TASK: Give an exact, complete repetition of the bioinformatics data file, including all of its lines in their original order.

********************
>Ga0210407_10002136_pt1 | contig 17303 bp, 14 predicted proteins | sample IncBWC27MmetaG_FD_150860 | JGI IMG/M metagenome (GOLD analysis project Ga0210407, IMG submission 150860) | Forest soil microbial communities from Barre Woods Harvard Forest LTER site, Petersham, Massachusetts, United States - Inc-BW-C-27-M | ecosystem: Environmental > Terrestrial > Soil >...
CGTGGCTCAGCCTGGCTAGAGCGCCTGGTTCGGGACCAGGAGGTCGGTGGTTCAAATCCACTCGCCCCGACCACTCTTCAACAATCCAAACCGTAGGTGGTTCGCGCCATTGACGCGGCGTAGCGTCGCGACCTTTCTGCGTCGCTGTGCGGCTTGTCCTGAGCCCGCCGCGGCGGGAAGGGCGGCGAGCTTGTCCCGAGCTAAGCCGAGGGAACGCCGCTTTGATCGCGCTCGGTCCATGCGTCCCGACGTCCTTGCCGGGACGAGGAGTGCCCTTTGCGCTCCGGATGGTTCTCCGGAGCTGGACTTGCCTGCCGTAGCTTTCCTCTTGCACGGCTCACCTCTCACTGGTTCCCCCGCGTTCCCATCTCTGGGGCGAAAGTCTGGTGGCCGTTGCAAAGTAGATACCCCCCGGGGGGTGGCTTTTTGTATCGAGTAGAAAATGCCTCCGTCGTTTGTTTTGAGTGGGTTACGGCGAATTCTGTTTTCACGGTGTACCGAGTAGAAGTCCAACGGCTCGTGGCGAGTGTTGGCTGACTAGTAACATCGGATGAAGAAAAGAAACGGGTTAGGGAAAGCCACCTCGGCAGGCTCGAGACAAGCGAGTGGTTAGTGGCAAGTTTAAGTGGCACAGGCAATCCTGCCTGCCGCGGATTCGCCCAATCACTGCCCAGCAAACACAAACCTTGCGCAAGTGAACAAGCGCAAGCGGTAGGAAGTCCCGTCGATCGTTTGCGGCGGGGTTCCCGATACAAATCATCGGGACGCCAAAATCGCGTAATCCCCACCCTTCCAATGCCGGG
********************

>Ga0210407_10002136_pt1 | contig 17303 bp, 14 predicted proteins | sample IncBWC27MmetaG_FD_150860 | JGI IMG/M metagenome (GOLD analysis project Ga0210407, IMG submission 150860) | Forest soil microbial communities from Barre Woods Harvard Forest LTER site, Petersham, Massachusetts, United States - Inc-BW-C-27-M | ecosystem: Environmental > Terrestrial > Soil >...
CGTGGCTCAGCCTGGCTAGAGCGCCTGGTTCGGGACCAGGAGGTCGGTGGTTCAAATCCACTCGCCCCGACCACTCTTCAACAATCCAAACCGTAGGTGGTTCGCGCCATTGACGCGGCGTAGCGTCGCGACCTTTCTGCGTCGCTGTGCGGCTTGTCCTGAGCCCGCCGCGGCGGGAAGGGCGGCGAGCTTGTCCCGAGCTAAGCCGAGGGAACGCCGCTTTGATCGCGCTCGGTCCATGCGTCCCGACGTCCTTGCCGGGACGAGGAGTGCCCTTTGCGCTCCGGATGGTTCTCCGGAGCTGGACTTGCCTGCCGTAGCTTTCCTCTTGCACGGCTCACCTCTCACTGGTTCCCCCGCGTTCCCATCTCTGGGGCGAAAGTCTGGTGGCCGTTGCAAAGTAGATACCCCCCGGGGGGTGGCTTTTTGTATCGAGTAGAAAATGCCTCCGTCGTTTGTTTTGAGTGGGTTACGGCGAATTCTGTTTTCACGGTGTACCGAGTAGAAGTCCAACGGCTCGTGGCGAGTGTTGGCTGACTAGTAACATCGGATGAAGAAAAGAAACGGGTTAGGGAAAGCCACCTCGGCAGGCTCGAGACAAGCGAGTGGTTAGTGGCAAGTTTAAGTGGCACAGGCAATCCTGCCTGCCGCGGATTCGCCCAATCACTGCCCAGCAAACACAAACCTTGCGCAAGTGAACAAGCGCAAGCGGTAGGAAGTCCCGTCGATCGTTTGCGGCGGGGTTCCCGATACAAATCATCGGGACGCCAAAATCGCGTAATCCCCACCCTTCCAATGCCGGG